Bed-Stuy’s Fulton Art Fair celebrates the artists of the African diaspora
Art. Outdoors. Among Bed-Stuy brownstones. What could be better?
Fulton Art Fair is an annual open-air celebration of the artists of the African diaspora that dates back to the dawn of the Civil Rights movement – and everyone’s invited.
The artists who hang their works on the fence at Fulton Park run the gamut from venerated veterans like Otto Neals, whose works are in the Smithsonian and Oprah Winfrey’s collection, to Hofstra art student Tabitha Theogene.
Launched in 1958 by Bedford-Stuyvesant businesswoman Shirley Hawkins, it’s the oldest Black visual arts event in Brooklyn. When she first started the fair, many neighborhood residents didn’t know how many artists lived among them.
This year’s fair, which runs for three weekends, began June 14. We were there for opening day, which was fabulous, and want to share these photos and artists’ anecdotes. Of course you’ll want to experience it for yourself.
It continues June 21-22 and June 28-29, from noon to 8 p.m. on Saturdays and noon to 6 p.m. on Sundays. The art is displayed on the Fulton Street side of Fulton Park, which stretches from Stuyvesant to Lewis Avenues. The Chauncey Street side of the park is bordered by stunning brownstones, which shouldn’t surprise you – this is Stuyvesant Heights, a landmarked section of Bed-Stuy.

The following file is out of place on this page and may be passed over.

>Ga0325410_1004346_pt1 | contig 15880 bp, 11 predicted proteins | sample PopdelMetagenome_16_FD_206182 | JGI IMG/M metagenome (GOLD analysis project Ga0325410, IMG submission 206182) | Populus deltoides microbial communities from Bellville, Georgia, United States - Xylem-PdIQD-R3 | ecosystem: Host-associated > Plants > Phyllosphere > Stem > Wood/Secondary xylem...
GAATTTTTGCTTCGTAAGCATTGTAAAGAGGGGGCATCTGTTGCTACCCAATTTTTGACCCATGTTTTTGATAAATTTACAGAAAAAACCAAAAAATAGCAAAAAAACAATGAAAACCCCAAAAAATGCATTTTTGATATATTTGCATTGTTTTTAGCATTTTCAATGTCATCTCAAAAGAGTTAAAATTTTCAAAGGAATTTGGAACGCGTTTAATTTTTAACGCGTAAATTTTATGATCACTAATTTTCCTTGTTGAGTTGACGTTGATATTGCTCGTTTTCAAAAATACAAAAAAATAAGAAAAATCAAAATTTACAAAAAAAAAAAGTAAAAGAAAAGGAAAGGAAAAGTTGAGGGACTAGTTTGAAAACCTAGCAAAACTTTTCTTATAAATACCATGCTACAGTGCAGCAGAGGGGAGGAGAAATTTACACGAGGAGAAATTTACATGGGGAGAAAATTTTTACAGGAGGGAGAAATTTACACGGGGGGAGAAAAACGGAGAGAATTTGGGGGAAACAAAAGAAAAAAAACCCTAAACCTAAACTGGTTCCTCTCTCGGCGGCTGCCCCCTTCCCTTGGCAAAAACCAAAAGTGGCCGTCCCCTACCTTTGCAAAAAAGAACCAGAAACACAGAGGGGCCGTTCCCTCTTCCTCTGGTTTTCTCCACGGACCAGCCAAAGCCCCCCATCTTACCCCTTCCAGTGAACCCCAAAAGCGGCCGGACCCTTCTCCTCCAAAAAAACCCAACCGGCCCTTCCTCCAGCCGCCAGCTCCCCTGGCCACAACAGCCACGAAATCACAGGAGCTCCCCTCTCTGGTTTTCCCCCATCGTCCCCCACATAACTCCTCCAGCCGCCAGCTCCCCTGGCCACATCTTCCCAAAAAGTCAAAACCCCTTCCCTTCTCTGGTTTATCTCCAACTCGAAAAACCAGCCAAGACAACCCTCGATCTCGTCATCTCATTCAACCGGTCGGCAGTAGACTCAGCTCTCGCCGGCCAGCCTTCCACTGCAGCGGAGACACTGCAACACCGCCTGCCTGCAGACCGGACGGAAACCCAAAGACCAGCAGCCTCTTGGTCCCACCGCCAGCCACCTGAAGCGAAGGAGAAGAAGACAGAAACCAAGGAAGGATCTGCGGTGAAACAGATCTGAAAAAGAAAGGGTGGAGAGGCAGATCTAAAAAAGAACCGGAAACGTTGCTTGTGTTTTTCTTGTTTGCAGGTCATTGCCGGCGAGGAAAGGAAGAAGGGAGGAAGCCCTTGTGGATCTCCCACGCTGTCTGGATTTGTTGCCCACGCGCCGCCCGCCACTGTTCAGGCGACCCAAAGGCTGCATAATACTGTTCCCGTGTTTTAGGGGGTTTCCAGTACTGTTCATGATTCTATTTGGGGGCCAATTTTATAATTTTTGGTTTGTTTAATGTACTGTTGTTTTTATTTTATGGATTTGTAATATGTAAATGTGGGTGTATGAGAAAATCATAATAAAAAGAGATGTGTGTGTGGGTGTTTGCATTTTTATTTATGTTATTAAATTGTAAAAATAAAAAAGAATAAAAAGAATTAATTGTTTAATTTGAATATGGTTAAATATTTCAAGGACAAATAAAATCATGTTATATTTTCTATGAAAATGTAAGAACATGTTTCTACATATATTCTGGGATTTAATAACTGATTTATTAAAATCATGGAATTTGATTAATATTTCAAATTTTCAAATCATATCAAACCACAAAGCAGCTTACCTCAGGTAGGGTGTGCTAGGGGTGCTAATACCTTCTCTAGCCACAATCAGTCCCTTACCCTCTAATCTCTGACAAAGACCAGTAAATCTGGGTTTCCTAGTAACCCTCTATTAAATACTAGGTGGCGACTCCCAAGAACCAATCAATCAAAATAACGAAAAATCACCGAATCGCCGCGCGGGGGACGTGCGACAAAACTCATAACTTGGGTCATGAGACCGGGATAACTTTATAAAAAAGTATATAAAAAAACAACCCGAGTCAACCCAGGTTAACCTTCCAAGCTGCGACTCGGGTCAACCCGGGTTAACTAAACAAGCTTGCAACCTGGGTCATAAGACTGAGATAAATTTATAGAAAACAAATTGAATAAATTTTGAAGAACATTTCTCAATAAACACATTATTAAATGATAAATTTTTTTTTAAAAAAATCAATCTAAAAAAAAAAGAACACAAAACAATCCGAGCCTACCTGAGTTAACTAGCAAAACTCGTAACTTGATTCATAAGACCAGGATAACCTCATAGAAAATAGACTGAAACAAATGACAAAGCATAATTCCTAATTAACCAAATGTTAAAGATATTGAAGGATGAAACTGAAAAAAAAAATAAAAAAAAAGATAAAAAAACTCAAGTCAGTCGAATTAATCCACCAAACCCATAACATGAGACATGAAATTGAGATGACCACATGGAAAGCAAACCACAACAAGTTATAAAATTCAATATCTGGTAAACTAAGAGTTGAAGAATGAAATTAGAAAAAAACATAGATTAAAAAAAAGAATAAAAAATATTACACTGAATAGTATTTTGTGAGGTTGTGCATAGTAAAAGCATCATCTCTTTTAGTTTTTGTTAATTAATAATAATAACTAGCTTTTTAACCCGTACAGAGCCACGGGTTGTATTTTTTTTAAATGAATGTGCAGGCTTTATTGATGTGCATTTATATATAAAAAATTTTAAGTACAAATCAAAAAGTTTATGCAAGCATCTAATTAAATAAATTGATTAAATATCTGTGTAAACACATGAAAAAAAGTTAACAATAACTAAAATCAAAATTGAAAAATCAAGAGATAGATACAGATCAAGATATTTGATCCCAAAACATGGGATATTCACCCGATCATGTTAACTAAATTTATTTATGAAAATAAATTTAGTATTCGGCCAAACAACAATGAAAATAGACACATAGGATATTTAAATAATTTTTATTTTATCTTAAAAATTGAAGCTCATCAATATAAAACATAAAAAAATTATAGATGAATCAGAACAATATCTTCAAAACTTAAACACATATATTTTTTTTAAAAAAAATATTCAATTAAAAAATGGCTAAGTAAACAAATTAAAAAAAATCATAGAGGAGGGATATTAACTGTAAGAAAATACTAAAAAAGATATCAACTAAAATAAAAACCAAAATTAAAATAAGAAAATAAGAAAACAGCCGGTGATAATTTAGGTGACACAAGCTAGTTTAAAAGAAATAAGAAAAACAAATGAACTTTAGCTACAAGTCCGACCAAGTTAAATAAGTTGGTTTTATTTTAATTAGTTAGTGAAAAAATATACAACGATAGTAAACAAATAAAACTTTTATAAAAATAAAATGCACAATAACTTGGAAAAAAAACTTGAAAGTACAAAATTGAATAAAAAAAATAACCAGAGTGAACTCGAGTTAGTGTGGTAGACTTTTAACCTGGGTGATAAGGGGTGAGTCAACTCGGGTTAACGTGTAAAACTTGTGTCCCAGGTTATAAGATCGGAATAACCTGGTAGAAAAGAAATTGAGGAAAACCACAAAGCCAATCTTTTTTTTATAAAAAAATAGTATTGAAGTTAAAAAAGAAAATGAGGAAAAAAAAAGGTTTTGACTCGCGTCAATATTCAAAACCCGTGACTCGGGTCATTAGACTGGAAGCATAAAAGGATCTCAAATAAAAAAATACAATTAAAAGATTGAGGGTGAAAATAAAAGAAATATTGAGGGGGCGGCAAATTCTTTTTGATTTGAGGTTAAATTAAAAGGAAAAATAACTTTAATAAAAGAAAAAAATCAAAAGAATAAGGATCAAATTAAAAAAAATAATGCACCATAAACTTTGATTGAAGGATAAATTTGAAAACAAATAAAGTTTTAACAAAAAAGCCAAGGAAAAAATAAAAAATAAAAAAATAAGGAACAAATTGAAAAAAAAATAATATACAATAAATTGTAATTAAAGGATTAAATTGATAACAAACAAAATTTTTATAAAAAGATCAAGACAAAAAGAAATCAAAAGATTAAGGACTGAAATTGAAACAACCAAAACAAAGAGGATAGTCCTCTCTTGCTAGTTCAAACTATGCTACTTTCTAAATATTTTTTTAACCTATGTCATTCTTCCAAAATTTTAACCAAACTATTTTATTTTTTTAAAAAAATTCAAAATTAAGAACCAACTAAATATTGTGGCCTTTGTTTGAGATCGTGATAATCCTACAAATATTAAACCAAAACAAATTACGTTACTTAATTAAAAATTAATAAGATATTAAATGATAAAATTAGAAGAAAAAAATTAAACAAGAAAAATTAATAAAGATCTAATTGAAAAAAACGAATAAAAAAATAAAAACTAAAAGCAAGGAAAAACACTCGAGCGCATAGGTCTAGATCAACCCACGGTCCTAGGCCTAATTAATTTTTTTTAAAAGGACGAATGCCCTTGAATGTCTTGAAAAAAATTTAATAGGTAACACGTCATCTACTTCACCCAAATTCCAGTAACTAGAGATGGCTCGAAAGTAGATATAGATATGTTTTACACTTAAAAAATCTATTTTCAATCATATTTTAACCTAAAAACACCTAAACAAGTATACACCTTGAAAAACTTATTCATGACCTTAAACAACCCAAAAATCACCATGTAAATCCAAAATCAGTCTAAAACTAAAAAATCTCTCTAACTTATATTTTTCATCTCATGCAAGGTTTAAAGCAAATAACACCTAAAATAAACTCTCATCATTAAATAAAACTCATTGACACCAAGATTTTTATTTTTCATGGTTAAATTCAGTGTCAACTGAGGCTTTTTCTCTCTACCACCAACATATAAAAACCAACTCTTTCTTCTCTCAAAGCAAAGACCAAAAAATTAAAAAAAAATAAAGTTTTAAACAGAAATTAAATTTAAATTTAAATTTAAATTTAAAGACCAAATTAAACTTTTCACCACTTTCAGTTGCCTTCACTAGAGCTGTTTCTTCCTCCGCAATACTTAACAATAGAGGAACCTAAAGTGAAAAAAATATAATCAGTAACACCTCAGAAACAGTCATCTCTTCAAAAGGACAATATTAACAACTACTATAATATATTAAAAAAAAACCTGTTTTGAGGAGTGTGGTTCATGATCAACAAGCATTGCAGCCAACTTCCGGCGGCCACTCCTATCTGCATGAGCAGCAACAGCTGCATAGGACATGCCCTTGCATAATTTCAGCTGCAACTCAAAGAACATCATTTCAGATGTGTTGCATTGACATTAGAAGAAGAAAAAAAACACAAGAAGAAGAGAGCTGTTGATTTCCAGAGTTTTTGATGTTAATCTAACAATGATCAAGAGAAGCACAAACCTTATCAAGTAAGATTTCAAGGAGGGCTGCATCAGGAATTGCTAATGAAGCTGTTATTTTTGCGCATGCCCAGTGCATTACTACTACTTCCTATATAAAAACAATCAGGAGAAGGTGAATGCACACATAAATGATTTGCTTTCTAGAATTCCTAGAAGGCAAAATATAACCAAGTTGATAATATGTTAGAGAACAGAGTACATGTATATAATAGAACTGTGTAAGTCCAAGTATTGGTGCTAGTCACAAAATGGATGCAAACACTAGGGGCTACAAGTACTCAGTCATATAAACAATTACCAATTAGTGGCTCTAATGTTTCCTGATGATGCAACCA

If you’re not lucky enough to live in the area, why not arrive before the fair starts – and stroll through the nearby streets to sample the architectural eye candy? If a caffeine pick-me-up is needed, the Georges-André Vintage Café on Halsey Street serves up cheese biscuits and La Colombe coffee.
* Otto Neals, 83, has been a faithful Fulton Art Fair participant since its inception.
“I enjoy it each and every year,” said the versatile artist, who brought watercolor portraits with him to Fulton Park – and is a noted sculptor and print- maker as well as painter.
Brooklynites have seen his work in Prospect Park – he did the bronze statue of Peter and his dog Willie, based on the works of children’s author Ezra Jack Keats – and at Kings County Hospital, where a 20-foot mural of his is on display.
Neals, who lives in Crown Heights, was born in Lake City, South Carolina. Though he’s an octogenarian, he gets up at 6 every morning so he can work.
* Karl McIntosh, 72, a friend of Neals’ and another distinguished veteran of Brooklyn’s artistic community, said he’ll bring some of his collages and works made of found objects to the fair this coming weekend. He was showing some paintings the day we attended the fair.
The art he makes with found objects is great fun to look at. Some pieces are faces, others are human figures, and they’re constructed with things like spatulas and junk metal. Look him up on the Weusi Artist Collective’s website – www.weusiart.com – if you can’t wait until this weekend to see what the works look like.
McIntosh, who grew up in Bed-Stuy, lives in Flatbush. He’s a director of the Dorsey Art Gallery in Prospect-Lefferts Gardens, which art patron Lawrence Dorsey owned until his death in 2007.
* Violet Hewitt Chandler also exhibited her work at the very first Fulton Art Fair in 1958.
“We had no idea it was going to last so long,” the 90-year-old painter said.
She paints portraits of children with innocent, serious gazes, dressed in traditional African garb or clothing of generations past.
Initially, her seven children served as her models. Later her grandchildren took on that task. More recently, she did a painting of one of her great-grandchildren.
Chandler, who was born in Bushwick, has lived in Bed-Stuy since 1947. Such changes she’s seen in Brooklyn over the years.
“Oh Lord!” she said.